Sometimes you have hope when you pop in a DVD after viewing the trailer and truly look forward to a great movie. Other times, you wind up disappointed, that perhaps the best scenes of said movie were all combined in the trailer. That is the case with Chasing Grace by Catalyst Pictures. Now on DVD courtesy of Word Films, this is the story of one pastor's family and how they handle the grief and loss that comes when their daughter Grace is accidentally shot when she finds the gun her uncle Carter (David Temple) had brought to her birthday party. The uncle was just released from jail by his brother and pastor Jonathan Matheson (Michael Joiner), and had passed out in the family home when the tragedy happened.
Now each member of the family processes their grief in very different ways. Jonathan picks up drinking to bypass the pain same as his brother and father. He tries to hide it from his wife and board members of his church but soon even those lies are brought to lie with very profound circumstances. His wife Angela (Ashlee Payne), buries her feelings in trying to get the family back to normal as quickly as possible which leaves her in dark depression that even counseling can't seem to help. Her two remaining sons, Christopher, the oldest, has to fend off bullies at school and finds solace following in his father's footsteps to see how alcohol might help ease the pain. He soon finds himself in jail. While the youngest, David struggles to understand just what is happening to his family and how he can try to help.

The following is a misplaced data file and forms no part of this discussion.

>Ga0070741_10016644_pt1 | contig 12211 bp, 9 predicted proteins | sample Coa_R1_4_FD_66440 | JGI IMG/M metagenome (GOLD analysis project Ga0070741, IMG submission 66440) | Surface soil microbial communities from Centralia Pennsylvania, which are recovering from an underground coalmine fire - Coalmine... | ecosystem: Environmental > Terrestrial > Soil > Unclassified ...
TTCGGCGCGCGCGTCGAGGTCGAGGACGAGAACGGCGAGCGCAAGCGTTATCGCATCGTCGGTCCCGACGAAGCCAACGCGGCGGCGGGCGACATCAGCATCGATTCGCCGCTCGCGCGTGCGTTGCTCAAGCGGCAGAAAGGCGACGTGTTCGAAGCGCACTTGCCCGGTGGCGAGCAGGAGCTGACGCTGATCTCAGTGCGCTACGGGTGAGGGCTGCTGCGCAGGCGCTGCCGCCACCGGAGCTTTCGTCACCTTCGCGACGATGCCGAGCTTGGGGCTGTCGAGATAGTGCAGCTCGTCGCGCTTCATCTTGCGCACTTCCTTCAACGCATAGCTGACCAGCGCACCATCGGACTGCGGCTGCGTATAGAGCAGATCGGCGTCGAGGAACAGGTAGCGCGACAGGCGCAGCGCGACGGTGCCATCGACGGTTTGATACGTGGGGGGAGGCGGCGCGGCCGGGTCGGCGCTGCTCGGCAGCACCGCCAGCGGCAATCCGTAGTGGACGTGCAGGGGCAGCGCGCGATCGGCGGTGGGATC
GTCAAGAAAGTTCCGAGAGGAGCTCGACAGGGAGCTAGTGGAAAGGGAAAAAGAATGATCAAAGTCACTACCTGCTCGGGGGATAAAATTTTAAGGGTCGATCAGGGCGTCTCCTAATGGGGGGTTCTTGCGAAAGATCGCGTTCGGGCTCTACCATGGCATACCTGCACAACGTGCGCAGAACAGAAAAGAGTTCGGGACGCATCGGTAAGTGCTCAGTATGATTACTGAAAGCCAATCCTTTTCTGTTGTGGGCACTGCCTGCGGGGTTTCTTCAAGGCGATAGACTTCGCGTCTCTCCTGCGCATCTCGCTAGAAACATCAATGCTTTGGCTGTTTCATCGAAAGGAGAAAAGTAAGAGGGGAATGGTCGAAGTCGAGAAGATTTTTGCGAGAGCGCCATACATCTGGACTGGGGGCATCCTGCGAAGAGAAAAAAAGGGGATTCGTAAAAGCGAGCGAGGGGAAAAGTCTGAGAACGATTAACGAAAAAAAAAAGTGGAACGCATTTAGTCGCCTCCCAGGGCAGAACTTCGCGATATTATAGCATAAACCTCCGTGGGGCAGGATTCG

I received Chasing Grace by Catalyst Pictures compliments of Word Films and Edify Media Inc for my honest review. I did not receive any monetary compensation, aside for a free copy of this DVD in exchange for my personal evaluation either favorable or not. I have to say, I was not that impressed. The story line is boring and the pace of the film moves so slowly, you find yourself wondering just how much longer this film can drag the story out. Each character's evolution into grief in so slow paced, you simply wish they'd get it over with, so you can find other things to do. While the run time on this is 96 minutes, anything longer than a hour is beyond brutal. I had to keep trying to find a way to convince myself to finish this in order to see how it might all end up. You have a pastor trying to convince and manipulate the local police to take vengeance on his brother in any viable means possible even killing him if need be. While I understand processing grief is different for everyone, I think the point of finding forgiveness is so missing until the final moments, that most people would turn it off before getting that far. These are not characters you feel any kind of connection with and therefore are missing that factor of wanting to know how it all turns out for any of them. For me, this one was a 3 out of 5 stars in my opinion, and even that might be a bit generous. This is just my opinion but others might have a different one than what I posted here.
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